Fans unite to bring The Four Freshmen to Annapolis

Vocal quartet's latest lineup wows the crowd at annual convention

August 29, 2010|By Mary Johnson, Special to The Baltimore Sun

Annapolis was dubbed "the center of the jazz world" by local jazz impresario Elana Byrd last weekend for hosting the three-day Four Freshmen Society convention at the Doubletree Hotel on Riva Road. The society is an international fan club whose members gather once a year for a convention celebrating the group.

The longest continually performing vocal group, the original Four Freshmen started singing together in 1948, and had their first hit single, "It's a Blue World," four years later. They inspired 1960s groups from The Lettermen to The Beach Boys to The Mamas and the Papas, as well as '70s group Manhattan Transfer. Although the Freshmen have undergone 22 lineups over the past 62 years, their innovative sound, blending open harmony jazz arrangements with big-band vocal group sounds (Pied Pipers, Mel-Tones), remains freshly intact.

Three years in the planning by Edgewater residents and Freshmen fans Biscuit (Bosquet) Wev and his wife, Petey, the event sold out soon after it was advertised in January. Wev, a 1952 Naval Academy graduate, said he also received help from his daughters and convention co-chair Byrd, who engaged top local musicians and served as moderator.

The 23rd annual convention attracted European, Japanese, Canadian and American members who shared their admiration for the current quartet — considered the best by many, including Bob Flanigan, who was in the original lineup. The former lead singer and trombonist retired from the road in 1992 and, at 84, remains active in keeping the group's sound distinctively fresh and its style "open harmony."

Another original Freshman heard from was drummer and baritone Ross Barbour, 82, who greeted the audience by video a week after having been released from the hospital following lung cancer surgery.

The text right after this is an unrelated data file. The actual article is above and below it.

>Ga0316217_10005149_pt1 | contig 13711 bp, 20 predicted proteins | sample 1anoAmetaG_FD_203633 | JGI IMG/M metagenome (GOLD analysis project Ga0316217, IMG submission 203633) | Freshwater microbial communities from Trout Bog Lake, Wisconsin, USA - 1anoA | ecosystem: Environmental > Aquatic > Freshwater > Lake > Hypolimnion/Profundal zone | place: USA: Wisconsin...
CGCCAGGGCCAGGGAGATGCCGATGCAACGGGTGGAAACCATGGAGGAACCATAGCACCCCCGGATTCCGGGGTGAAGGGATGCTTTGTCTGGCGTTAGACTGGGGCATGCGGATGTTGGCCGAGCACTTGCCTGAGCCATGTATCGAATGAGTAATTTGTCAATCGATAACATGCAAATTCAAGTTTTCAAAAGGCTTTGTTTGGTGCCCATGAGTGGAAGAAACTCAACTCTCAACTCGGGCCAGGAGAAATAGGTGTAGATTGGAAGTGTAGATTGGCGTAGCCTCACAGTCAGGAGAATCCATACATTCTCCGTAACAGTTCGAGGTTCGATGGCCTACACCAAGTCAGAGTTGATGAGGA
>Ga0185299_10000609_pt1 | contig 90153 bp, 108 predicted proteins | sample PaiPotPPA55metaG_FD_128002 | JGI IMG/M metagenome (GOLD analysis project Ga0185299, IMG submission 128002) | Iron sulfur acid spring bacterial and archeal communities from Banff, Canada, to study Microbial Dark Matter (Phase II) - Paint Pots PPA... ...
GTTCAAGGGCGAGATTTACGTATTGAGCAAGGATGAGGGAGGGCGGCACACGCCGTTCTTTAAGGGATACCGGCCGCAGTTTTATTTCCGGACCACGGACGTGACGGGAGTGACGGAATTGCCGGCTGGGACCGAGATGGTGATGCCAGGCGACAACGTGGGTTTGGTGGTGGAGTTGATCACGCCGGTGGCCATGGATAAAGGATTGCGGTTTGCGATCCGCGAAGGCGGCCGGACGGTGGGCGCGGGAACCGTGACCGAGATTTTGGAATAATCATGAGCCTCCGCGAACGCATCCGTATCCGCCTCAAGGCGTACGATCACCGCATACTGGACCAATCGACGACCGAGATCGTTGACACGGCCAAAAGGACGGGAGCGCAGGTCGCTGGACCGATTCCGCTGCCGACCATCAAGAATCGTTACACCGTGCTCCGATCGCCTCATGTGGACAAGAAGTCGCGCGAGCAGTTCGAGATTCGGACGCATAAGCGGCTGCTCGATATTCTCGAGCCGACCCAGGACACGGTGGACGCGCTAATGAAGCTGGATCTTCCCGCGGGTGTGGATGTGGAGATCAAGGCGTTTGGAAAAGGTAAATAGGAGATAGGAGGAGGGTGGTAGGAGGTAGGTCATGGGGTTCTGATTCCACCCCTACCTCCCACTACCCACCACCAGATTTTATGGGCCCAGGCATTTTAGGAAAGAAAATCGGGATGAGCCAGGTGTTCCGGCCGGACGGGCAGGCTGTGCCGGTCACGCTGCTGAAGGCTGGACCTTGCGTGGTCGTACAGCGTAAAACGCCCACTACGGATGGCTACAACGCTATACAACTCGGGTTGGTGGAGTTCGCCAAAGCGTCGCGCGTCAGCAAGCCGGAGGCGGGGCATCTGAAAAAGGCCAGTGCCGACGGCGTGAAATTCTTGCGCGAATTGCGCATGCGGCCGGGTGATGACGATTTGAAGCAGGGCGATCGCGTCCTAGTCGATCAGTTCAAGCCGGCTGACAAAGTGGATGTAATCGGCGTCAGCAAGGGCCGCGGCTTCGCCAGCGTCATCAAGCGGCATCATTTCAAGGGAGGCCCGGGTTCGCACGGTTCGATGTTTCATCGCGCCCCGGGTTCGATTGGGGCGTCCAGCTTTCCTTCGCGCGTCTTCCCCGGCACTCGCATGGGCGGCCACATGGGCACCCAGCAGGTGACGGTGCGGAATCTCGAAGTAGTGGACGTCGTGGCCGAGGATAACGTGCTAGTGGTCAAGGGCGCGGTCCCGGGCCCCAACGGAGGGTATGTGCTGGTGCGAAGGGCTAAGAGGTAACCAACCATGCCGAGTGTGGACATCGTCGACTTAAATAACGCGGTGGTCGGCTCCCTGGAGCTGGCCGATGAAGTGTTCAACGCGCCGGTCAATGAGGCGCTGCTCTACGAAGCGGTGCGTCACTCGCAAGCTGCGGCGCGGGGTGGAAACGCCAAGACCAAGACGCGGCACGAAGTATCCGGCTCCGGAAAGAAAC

The three nights of nostalgic music included a fan-jam Thursday, a Freshmen concert backed by the Brooks Tegler Big Band on Friday, and the Four Freshmen playing their own instruments Saturday. Raves were reported for all three concerts, although it's hard to imagine anything better than the Four Freshmen and Five Trombones concert Friday.

On Friday, dinner music was provided by Brooks Tegler's jazz ensemble until 8 p.m., when the group enlarged to form Tegler's 16-piece band, performing a swinging concert of jazz standards by Benny Goodman, Count Basie, Duke Ellington and Artie Shaw. Reformulated to include five trombones along with piano, bass and drums, Tegler's band lent superb accompaniment to the Four Freshmen in the concert that followed.

The current Freshmen consist of bass singer and drummer Bob Ferreira, who served as spokesman; Brian Eichenberger, lead vocalist, arranger and guitarist, and one of only three lead singers in Freshmen history; baritone Vince Johnson, who plays bass; and trumpeter Curtis Calderon, who sings second voice and is the newest Freshmen, having joined the group in 2001.

Their harmony extended to their lively banter with each other and with their delighted audience.

Together they brought fine musicianship and excellent voices to every number, while the trombone backup supplemented the sound.

Their open harmony requires four voices to sing five-note chords and change the third and fifth notes of a chord an octave higher or lower. This innovative and imitated harmony is only part of what creates their unique sound, where voices are used more like instruments to become a kind of vocal orchestra. Heavy on nostalgia and strong on sentiment, all four singers lent heartfelt emotions to the timeless lyrics of their classic repertoire.

Selections ranged from an upbeat "Candy" to the intriguing tango rhythms of the 1947 bittersweet classic "Mam'selle" to the 1943 Kurt Weill tune "Speak Low." This current Freshmen iteration invests every song with a rich authenticity that preserves the purity of the original sound.

At the concert's conclusion, the audience roared approval, aware that they had enjoyed a rare musical evening.

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